As the 2022 World Cup begins next Sunday, many fans from the region are expected to head to Qatar to attend the international event given that it is being organised in an Arab country for the first.
There are those in Qatar and the wider region who see the estimated $200 billion Qatar has spent on hosting the World Cup as a waste of funds despite the international exposure the country will receive.
Though money is hardly an issue for the small country awash with gas and oil revenues and with one of the highest per capita incomes in the world, some question the benefits to be gained by Qatar’s hosting of the World Cup, and the repercussions it will have on other Gulf and Arab countries.
Others also question how it will impact the local culture and traditions. Religious fundamentalists view competitive sports as a diversion from religion and there have been some social media campaigns, fanned by fundamentalist-affiliated websites, that propagate that hosting the World Cup in a conservative country will “spread evil” and dilute religious convictions.
Qatar has relaxed many of the country’s strict religious rules: visiting fans will be allowed to drink alcohol outside of stadiums though only non-alcoholic drinks will be allowed inside, a restriction on alcohol consumption adopted at matches in many European countries. And while visiting fans are advised to dress modestly, it is understood that the law will be pretty relaxed on that front. LGBT fans will also be allowed into the country, though public displays may not be magnanimously received.
Breaking taboos would not have been easy without hosting the international football tournament. Although the Gulf region is changing and tolerance is growing, few would question that hosting the World Cup is accelerating the trend.
The region has long hosted expats from almost all nationalities, ethnicities, and religions. But with the exception of a few cities such as Dubai where people may visit simply as tourists, their presence is usually for work or business reasons. Such expats and tourists are fully aware of the traditions among which they are living and mostly abide by the rules of the host country.
During the World Cup, wherever it is held, fans tend to behave as if they are in their own cities and streets.
And while it is true that Gulf citizens who spend summer holidays in European capitals may stand to watch LGBT parades in London or Paris out of curiosity, however open-minded they are it will be hard for them to accept such events in their own backyards.
Which is why, Andrew Hammond, a British writer who has covered Qatar and the Gulf region extensively, told Al-Ahram Weekly, that the Doha World Cup is unlikely to be “a conduit to tolerance if we mean the LGBT issue”. But he points out that “labour rights have been in focus for a decade over this tournament, so that can only help.”
Typical of a certain brand of criticism of the event is that when the designs of stadiums in Qatar by Zaha Hadid Architects were unveiled, some claimed that the Al-Wakrah Stadium was based on female genitalia. The late architect Zaha Hadid described the comments as “ridiculous”, pointing out that the stadium design was based upon traditional Qatari dhows.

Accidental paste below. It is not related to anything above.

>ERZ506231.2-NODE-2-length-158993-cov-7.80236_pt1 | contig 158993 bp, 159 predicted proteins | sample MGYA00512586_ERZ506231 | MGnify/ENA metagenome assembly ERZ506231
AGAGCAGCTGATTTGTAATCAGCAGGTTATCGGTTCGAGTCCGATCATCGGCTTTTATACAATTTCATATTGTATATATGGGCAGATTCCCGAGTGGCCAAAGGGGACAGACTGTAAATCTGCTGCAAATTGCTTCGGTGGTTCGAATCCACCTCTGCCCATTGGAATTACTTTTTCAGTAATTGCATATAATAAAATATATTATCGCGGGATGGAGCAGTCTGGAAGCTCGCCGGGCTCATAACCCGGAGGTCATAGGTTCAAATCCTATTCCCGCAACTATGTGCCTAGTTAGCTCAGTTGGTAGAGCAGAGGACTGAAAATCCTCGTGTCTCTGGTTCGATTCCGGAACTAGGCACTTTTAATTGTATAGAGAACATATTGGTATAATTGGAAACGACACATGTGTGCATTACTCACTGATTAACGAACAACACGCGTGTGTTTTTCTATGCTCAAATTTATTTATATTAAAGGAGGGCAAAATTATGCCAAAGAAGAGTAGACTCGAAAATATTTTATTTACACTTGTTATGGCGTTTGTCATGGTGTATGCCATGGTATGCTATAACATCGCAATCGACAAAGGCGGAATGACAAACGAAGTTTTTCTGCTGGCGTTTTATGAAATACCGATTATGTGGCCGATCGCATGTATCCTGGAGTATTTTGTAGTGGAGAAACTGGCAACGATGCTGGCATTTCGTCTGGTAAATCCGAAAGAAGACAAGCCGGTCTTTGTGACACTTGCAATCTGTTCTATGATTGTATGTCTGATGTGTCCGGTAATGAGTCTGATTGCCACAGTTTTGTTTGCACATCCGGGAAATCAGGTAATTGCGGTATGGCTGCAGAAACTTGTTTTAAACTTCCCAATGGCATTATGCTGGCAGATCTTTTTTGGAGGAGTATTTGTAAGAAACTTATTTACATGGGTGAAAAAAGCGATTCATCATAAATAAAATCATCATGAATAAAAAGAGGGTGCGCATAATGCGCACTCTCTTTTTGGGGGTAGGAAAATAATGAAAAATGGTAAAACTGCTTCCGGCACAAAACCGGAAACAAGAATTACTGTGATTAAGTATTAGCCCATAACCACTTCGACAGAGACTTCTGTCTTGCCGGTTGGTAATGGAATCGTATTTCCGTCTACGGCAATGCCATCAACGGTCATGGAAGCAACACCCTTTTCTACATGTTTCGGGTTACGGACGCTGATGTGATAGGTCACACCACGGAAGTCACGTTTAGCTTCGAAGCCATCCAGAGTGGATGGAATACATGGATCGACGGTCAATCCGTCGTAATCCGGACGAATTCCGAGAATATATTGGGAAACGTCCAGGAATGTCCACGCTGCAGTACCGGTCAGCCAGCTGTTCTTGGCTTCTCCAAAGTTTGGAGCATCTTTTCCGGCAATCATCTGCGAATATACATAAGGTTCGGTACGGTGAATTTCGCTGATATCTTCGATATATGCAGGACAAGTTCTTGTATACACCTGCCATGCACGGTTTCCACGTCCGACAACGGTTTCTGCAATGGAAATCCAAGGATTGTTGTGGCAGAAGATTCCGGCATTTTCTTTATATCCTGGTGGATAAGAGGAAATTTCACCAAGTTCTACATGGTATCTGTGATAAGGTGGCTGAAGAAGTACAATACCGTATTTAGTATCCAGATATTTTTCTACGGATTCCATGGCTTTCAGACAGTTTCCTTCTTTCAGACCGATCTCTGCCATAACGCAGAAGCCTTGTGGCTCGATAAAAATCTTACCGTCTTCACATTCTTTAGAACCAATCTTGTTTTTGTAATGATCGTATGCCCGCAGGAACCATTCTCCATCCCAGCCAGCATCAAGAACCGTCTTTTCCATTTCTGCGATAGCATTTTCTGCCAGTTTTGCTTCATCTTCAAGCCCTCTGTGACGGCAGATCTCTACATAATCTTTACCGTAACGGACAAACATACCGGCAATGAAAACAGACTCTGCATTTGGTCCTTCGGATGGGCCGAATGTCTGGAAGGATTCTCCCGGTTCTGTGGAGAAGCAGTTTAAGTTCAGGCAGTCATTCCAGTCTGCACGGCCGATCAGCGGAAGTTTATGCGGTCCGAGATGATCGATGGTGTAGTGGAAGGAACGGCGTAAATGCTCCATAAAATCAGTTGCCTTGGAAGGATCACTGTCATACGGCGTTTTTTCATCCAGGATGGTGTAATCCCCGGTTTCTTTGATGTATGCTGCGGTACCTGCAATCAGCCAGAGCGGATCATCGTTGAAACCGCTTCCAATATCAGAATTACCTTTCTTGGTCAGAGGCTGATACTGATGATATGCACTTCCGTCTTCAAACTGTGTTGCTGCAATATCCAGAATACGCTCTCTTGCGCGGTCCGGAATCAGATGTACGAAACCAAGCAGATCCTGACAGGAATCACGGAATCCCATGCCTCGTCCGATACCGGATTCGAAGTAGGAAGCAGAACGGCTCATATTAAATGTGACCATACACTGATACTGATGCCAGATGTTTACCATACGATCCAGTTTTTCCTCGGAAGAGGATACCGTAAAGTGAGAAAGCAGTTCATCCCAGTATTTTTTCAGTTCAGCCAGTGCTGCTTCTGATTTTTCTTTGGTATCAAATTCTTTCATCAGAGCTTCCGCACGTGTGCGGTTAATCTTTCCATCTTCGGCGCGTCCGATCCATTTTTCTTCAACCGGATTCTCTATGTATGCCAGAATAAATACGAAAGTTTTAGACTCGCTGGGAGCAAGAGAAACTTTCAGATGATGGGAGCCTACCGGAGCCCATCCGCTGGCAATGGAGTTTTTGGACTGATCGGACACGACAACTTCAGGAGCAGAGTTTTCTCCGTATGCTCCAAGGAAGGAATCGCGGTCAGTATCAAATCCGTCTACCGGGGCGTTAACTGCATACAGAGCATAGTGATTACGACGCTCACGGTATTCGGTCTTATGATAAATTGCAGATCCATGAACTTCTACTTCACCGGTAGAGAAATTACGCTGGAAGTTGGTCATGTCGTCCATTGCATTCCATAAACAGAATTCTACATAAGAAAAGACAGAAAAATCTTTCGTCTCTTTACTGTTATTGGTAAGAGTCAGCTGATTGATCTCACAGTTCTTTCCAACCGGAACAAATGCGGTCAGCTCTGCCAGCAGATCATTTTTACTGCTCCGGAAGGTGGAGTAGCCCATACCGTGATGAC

Indeed, traditional dhows will be used as floating apartments to host fans given the number of visitors outstrips available accommodation in Qatar. Neighbouring countries, like the United Arab Emirates and Saudi Arabia, are also increasing the number of daily flights to and from Doha so visitors can stay and air shuttle to Doha.
Many businesses in the region will benefit from the event, from retail and catering to car rental companies and airlines. The hotel and hospitality sector will be a prime beneficiary, though the economic spin-offs will be felt elsewhere.
The tourism sector in Gulf countries, especially those which have been developing the concept of sports tourism in recent years, is well-positioned to capitalise on the increased attention, bringing not only economic benefits but dividends related to increased cultural exposure and enhanced tolerance.
Another outcome of this epic sporting occasion is unity. The differences between Qatar and its Gulf neighbours that led to a boycott in 2017 might have been politically solved a couple of years ago, but the shared passion, and shared benefits, of holding the World Cup in Doha will further cement the ties that bind Gulf Cooperation Council (GCC) members.
“In economic terms, it will be good for everyone, not only Qatar. But that doesn’t mean all rivalry is gone given GCC countries are competing for limited opportunities in a crowded space,” says Hammond.
In their quest to diversify their economies, Gulf countries have long been looking beyond the energy sector. Tourism has been a major focus of their attention, and alongside desert safaris, shopping, and religious tourism, other ways of attracting visitors have been introduced.
Sports and festivals are on the rise across the region, attracting encouragement from authorities and increased investment from businesses. Bahrain, the UAE, Saudi Arabia and Qatar all host Formula1 Grand Prix races. Motorsports are close to the hearts of Gulf audiences, many of whom have a passion for high-performance vehicles. These annual events bring with them an influx of new tourists.
Last month, Saudi Arabia won the bid to host the 2029 Asian Winter Games at a planned mountain resort in the multi-billion-dollar flagship Neom project.
Few can deny that hosting the World Cup in the region, despite all the criticisms, is a positive step forward not only for Qatar but the entire region.
*A version of this article appears in print in the 17 November, 2022 edition of Al-Ahram Weekly.